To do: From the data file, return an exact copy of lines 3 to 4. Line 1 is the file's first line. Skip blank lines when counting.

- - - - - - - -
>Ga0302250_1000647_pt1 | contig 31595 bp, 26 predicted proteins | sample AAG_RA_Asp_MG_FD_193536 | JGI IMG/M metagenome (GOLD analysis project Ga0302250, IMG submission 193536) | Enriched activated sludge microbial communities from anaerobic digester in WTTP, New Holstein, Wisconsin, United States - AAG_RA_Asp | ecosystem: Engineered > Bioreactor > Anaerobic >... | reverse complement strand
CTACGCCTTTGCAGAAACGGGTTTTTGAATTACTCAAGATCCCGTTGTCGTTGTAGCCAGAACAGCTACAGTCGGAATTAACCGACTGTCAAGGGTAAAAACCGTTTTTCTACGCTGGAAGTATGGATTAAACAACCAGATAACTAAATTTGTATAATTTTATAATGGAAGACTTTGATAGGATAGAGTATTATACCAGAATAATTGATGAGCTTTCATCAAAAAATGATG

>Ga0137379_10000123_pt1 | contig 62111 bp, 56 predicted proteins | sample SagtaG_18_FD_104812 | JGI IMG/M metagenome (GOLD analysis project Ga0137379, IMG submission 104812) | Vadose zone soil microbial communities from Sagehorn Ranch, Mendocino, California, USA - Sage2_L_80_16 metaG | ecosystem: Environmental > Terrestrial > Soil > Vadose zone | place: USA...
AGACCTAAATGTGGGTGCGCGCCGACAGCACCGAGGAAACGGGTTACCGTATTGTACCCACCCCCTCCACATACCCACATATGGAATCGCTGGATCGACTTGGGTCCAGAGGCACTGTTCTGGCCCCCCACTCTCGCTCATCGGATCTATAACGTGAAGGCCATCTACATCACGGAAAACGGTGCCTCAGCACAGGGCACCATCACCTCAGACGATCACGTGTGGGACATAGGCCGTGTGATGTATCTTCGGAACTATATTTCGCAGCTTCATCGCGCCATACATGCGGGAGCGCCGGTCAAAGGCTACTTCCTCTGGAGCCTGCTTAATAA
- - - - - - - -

>Ga0137379_10000123_pt1 | contig 62111 bp, 56 predicted proteins | sample SagtaG_18_FD_104812 | JGI IMG/M metagenome (GOLD analysis project Ga0137379, IMG submission 104812) | Vadose zone soil microbial communities from Sagehorn Ranch, Mendocino, California, USA - Sage2_L_80_16 metaG | ecosystem: Environmental > Terrestrial > Soil > Vadose zone | place: USA...
AGACCTAAATGTGGGTGCGCGCCGACAGCACCGAGGAAACGGGTTACCGTATTGTACCCACCCCCTCCACATACCCACATATGGAATCGCTGGATCGACTTGGGTCCAGAGGCACTGTTCTGGCCCCCCACTCTCGCTCATCGGATCTATAACGTGAAGGCCATCTACATCACGGAAAACGGTGCCTCAGCACAGGGCACCATCACCTCAGACGATCACGTGTGGGACATAGGCCGTGTGATGTATCTTCGGAACTATATTTCGCAGCTTCATCGCGCCATACATGCGGGAGCGCCGGTCAAAGGCTACTTCCTCTGGAGCCTGCTTAATAA